The AIA Re-occupancy Assessment Tool has a key role, since it determines the baseline parameter for reopening the building. The tool covers architectural and engineering strategies for COVID-19 prevention, combined with administrative policies and PPE guidelines. The AIA tool is based on the hierarchy of controls for workplace hazards from the CDC:

Hazard Control Priority

Examples

Priority 1 - Elimination

Social isolation, working from home.

Priority 2 - Substitution

Does not apply with COVID-19, since there is no substitute for human labor.

Priority 3 - Architecture and Engineering

Increased ventilation, enhanced filtering, physical barriers, touchless entry and fixtures.

Priority 4 - Administrative

Workplace policies, staggered shifts, rescheduling, hand hygiene guidelines

Priority 5 - Personal Protective Equipment

Masks, respirators, googles, face shields, gloves, coveralls.

LEED Credit: Building Water Systems Recommissioning

waterquality

Health authorities have found no evidence that COVID-19 is transmitted through water systems. However, extended building closures reduce water usage, and the resulting stagnation can create biological hazards.This credit has the goal of protecting occupants from degraded water quality, following guidance from industry authorities like the CDC and EPA. The requirements for this LEED credit include:

  • Developing and implementing a water management plan according to the ASHRAE Standard 188-2018: Legionellosis Risk Management for Building Water Systems.
  • Coordination and collaboration with local water authorities and public health institutions.
  • Keeping occupants informed about water system activities and related risks.
  • Water quality assessment - local supply and internally.

Before reopening a building, the USGBC recommends testing the local water supply, since water may have also degraded in public installations. After verifying the water supply quality, building owners should test internal installations, since pathogens and contaminants could have accumulated. Consider that HVAC systems with hydronic piping are also vulnerable to water quality degradation.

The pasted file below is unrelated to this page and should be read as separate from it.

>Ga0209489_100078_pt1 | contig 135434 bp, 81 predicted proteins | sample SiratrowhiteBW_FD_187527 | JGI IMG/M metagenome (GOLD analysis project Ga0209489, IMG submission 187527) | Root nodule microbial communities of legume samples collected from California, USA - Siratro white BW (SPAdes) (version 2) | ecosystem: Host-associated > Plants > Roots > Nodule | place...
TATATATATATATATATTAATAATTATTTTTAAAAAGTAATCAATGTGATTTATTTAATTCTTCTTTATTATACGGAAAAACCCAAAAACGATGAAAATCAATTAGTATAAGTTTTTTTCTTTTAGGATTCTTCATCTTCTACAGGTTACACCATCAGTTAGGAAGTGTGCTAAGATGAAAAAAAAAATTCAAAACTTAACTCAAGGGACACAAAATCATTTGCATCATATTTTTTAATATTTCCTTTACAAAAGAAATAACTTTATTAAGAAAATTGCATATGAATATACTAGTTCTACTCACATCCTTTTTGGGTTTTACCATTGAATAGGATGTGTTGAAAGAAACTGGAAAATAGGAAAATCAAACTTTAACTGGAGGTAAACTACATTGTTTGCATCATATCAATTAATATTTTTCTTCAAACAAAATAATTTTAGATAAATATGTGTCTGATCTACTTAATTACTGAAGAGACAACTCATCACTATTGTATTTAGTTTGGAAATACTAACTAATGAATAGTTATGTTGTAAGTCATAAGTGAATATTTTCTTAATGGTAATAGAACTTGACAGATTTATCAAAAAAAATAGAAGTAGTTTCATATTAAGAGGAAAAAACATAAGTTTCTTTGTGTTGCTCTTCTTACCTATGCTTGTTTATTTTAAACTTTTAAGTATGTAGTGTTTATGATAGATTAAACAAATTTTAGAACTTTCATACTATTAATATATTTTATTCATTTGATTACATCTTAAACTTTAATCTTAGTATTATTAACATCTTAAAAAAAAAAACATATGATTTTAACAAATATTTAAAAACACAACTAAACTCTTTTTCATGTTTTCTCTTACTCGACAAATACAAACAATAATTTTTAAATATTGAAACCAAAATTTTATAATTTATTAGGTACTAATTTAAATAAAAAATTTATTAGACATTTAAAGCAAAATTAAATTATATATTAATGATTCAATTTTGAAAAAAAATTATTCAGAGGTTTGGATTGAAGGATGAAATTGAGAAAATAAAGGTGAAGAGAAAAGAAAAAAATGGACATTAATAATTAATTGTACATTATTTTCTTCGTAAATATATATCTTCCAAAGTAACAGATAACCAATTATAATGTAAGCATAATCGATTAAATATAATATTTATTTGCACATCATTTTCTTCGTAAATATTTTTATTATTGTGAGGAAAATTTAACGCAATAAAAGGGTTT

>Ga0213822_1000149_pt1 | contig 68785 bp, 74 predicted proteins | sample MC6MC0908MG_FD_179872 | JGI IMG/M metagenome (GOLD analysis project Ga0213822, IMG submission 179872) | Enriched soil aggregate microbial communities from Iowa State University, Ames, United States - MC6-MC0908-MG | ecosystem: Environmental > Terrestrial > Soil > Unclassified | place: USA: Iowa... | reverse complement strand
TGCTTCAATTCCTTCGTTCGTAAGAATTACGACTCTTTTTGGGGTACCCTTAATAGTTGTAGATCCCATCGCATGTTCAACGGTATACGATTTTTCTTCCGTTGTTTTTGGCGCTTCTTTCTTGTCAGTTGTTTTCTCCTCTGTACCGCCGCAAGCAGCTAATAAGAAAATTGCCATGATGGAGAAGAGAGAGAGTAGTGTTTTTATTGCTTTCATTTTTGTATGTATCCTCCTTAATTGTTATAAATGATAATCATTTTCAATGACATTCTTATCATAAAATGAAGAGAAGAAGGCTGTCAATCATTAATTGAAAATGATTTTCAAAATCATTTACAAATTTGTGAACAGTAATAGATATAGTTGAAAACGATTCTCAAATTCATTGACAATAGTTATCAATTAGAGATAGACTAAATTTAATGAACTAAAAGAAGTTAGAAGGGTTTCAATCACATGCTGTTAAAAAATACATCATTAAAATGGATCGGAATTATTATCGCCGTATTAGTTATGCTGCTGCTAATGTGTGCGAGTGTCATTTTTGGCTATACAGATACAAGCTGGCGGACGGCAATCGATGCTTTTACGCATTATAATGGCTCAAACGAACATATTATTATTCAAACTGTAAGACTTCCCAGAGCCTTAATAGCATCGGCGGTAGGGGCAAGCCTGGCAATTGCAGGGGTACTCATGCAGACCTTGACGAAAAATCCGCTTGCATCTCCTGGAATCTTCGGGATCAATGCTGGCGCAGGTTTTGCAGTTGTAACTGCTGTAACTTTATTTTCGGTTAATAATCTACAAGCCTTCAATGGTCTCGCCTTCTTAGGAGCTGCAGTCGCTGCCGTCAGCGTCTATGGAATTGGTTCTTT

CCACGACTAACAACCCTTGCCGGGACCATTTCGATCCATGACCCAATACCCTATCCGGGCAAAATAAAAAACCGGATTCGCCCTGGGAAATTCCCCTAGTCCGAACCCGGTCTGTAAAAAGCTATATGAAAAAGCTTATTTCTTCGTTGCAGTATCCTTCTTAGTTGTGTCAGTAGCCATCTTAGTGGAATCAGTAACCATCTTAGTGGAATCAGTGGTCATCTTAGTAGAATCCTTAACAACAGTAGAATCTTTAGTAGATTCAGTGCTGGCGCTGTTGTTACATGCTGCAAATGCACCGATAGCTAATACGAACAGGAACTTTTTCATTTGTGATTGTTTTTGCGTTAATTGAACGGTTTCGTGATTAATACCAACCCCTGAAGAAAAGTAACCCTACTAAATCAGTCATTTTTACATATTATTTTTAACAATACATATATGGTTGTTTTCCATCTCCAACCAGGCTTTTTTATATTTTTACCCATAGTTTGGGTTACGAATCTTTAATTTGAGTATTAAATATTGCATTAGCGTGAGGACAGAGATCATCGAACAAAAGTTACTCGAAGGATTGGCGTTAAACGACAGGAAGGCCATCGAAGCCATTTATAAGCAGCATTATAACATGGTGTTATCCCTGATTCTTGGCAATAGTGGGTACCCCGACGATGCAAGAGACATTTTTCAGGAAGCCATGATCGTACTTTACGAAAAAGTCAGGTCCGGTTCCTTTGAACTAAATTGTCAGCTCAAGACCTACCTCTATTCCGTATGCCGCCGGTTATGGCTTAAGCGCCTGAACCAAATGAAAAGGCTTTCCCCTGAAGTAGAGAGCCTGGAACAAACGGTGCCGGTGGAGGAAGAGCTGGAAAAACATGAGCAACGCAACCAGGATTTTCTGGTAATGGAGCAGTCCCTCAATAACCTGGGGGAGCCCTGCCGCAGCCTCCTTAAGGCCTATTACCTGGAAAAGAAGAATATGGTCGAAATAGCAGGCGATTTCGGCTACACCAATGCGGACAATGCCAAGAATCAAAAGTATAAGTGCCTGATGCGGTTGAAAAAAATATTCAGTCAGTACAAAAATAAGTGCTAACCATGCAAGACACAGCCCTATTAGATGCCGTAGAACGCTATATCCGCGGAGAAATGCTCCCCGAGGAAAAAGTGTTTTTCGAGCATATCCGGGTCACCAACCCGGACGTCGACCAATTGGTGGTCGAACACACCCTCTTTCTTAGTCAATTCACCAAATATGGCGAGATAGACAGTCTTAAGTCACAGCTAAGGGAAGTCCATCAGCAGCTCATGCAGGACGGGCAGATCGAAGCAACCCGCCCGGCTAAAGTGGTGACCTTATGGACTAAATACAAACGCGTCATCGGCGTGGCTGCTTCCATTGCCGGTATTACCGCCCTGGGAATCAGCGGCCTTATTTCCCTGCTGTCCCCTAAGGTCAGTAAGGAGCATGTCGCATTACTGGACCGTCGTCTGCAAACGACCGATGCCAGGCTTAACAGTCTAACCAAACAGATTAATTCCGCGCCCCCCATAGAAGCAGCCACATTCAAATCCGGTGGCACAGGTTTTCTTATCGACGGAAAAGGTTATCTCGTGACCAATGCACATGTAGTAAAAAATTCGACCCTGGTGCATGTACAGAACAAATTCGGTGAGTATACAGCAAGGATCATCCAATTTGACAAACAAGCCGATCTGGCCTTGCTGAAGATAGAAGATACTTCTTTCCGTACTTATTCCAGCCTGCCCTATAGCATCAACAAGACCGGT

If any water quality risks are detected, the corresponding installations may require a complete flush. Water-related risks include biofouling and Legionella bacteria, and there are also non-biological hazards like nitrification and disinfectant byproducts.

LEED Credit: Managing Indoor Air Quality During COVID-19

cleanair

Airborne transmission is not considered the main infection route for coronavirus, but it is likely enough to justify action. ASHRAE has already provided extensive guidance on how to minimize COVID-19 risks in HVAC systems, and now the USGBC has also provided guidance based on LEED principles. 

The purpose of this credit is promoting best practices to manage indoor air quality, minimizing coronavirus infection through the air. These recommendations are based on existing indoor air quality requirements and credits in LEED, applied to COVID-19.

  • Increasing outdoor air ventilation, to 100% if possible
  • Disabling demand controlled ventilation to sustain the high airflow
  • Maximizing natural ventilation
  • Improve central filtration to MERV 13 or 14
  • Keeping the ventilation running when the building is empty, if possible
  • Using positive and negative pressurization to control airflow between rooms
  • Portable HEPA filters with Ultraviolet Germicidal Irradiation (UVGI)

The LEED guidance also encourages indoor air quality monitoring and evaluation. Also, these IAQ measures must not cause issues themselves. For example, UVGI systems should not produce ozone, which irritates the respiratory system.

Operation and maintenance documents must be updated with the procedures that will be used during the coronavirus pandemic. Building owners should also have a plan to reestablish features that were disabled temporarily, such as demand controlled ventilation. Switching configurations is simpler with a Building Automation System, since the parameters of each operating mode are simply stored.